Coming into the castle

A lovely (and unusual) prize!
This meant a climb of over 100feet in the last 1/4 mile. I don't think that the climb was so bad in itself (though the guys who finished in front of me all said that it made their last mile 30s slower than any other mile), but we had to run through the smoke and ash of the bonfire again (I admit that I'd totally forgotten about that). A final turn and I was onto the cobbles running into the castle itself, so happy to have got through without any flare of the tendonitis (though my quads and glutes weren't that impressed that I hadn't dropped out). When I spotted the clock I realised that I'd run a much better time than I'd thought I would do which just goes to show that running without time pressure and expectations can work wonders!

Now.....I just have to be "sensible" again......

Thursday, 3 March 2016

"Do as I Say", don't "Do as I Do"...

It's only when you cannot do something that you realise how much it means to you. I think of running as a hobby I have, but as I've been injured and not able to run at all this week, I have come to realise what an important part if my life it is. It's not the lack of training or the fact that I can see my race targets disappearing off into space, but more the fact that running is my "de-stress" for the rest of life. It enables me to switch off from work and other dramas, and also gives my week a bit of structured routine. I've almost found myself lost as to the days of the week when I've not been running.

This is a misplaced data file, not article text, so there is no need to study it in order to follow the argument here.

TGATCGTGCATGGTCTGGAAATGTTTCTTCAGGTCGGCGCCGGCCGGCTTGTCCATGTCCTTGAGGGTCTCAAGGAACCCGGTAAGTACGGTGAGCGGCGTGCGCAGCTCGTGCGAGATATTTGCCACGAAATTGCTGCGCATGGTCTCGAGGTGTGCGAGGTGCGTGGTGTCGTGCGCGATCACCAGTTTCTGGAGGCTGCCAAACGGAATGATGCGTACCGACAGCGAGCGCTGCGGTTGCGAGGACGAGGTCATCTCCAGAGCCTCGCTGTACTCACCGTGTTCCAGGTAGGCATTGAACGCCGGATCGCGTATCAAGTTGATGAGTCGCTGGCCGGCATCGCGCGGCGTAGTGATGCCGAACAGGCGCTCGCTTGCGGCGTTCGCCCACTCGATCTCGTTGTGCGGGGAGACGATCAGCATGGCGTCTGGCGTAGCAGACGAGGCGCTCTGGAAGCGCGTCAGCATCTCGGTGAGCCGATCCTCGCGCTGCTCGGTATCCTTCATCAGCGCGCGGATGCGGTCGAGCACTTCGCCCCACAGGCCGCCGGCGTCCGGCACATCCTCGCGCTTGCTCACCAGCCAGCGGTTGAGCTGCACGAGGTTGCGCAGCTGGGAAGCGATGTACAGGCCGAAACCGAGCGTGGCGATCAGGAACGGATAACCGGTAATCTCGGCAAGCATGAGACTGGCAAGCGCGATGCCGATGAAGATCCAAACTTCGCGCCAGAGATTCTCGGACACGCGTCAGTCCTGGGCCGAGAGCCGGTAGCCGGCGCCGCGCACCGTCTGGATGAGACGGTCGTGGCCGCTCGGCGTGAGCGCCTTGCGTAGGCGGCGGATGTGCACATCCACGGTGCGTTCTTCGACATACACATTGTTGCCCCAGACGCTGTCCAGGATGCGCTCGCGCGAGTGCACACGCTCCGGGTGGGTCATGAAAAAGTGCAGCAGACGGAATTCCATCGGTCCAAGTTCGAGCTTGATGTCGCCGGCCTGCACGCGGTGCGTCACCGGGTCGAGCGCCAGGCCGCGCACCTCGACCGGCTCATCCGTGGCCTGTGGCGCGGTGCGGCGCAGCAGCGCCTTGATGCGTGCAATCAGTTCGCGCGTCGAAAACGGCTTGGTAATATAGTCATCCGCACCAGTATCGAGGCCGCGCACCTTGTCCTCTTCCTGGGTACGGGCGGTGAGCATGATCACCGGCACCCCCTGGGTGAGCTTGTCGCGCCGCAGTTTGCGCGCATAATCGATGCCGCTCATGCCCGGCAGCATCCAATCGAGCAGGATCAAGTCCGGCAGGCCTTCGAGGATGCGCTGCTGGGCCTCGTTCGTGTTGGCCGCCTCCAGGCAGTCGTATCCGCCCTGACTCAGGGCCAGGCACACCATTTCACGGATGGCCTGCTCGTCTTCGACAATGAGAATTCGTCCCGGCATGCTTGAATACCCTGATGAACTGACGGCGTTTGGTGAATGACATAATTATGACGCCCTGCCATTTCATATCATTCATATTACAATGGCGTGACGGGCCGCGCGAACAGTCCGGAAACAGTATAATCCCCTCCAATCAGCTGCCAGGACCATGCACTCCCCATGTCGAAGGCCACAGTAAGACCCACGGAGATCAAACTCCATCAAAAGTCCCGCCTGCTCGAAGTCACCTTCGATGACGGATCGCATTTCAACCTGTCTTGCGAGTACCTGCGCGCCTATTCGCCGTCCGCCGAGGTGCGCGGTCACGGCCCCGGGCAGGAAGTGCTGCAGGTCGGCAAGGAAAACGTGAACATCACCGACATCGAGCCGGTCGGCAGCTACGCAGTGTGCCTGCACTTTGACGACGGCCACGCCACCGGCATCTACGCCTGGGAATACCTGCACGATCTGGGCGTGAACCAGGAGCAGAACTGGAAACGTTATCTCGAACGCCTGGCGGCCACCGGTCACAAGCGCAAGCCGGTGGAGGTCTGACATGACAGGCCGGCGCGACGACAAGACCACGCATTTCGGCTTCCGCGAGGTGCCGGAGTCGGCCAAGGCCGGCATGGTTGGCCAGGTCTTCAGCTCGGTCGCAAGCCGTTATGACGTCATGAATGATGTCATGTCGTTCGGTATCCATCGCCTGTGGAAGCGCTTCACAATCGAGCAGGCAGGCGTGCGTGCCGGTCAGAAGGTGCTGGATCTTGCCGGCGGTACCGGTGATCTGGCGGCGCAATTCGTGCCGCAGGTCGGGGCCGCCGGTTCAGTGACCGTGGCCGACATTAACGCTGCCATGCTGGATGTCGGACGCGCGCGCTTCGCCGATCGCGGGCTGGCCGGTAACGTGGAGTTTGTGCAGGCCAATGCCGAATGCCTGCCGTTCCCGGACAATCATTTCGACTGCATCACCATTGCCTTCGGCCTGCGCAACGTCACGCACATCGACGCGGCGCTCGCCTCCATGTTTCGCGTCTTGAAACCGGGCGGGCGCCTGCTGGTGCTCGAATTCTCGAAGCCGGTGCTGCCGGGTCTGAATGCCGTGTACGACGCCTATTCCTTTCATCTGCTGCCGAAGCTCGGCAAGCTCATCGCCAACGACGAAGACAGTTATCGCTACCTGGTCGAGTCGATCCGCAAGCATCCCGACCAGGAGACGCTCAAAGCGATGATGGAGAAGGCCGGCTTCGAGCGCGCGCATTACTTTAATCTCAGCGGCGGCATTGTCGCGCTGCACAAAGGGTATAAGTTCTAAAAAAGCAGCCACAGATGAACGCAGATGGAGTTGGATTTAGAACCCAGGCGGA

I've been trying to be good and rest my leg, but it's not been easy, especially as Dumfries definitely lacks the facilities for any rehab/cross training. The sports/leisure complex was closed for emergency repairs over 18 months ago and there's no sign of any work actually being done on it. This means that there is no real public gym to speak of, and the "temporary" pool which was constructed in a carpark is only 1.2m deep, hence aquajogging isn't possible. I fully admit that this set of circumstances, along with the usual pressures of GP work, has got me down and probably made me a bit of a nightmare to know over the past few weeks.
A random Maltese statue

I had originally planned to run the Malta halfmarathon as a target race. I had wanted to find a good spring marathon which wasn't going to be cancelled due to ice/snow and so it seemed ideal. Unfortunately, 2 weeks of not being able to run (and indeed walk for some of it) isn't quite the same as a planned 2 week taper. I'd already booked and paid for my flights and accommodation so I decided to go and enjoy a weekend away in the warmth anyway (and sneaked in my running know...."in case").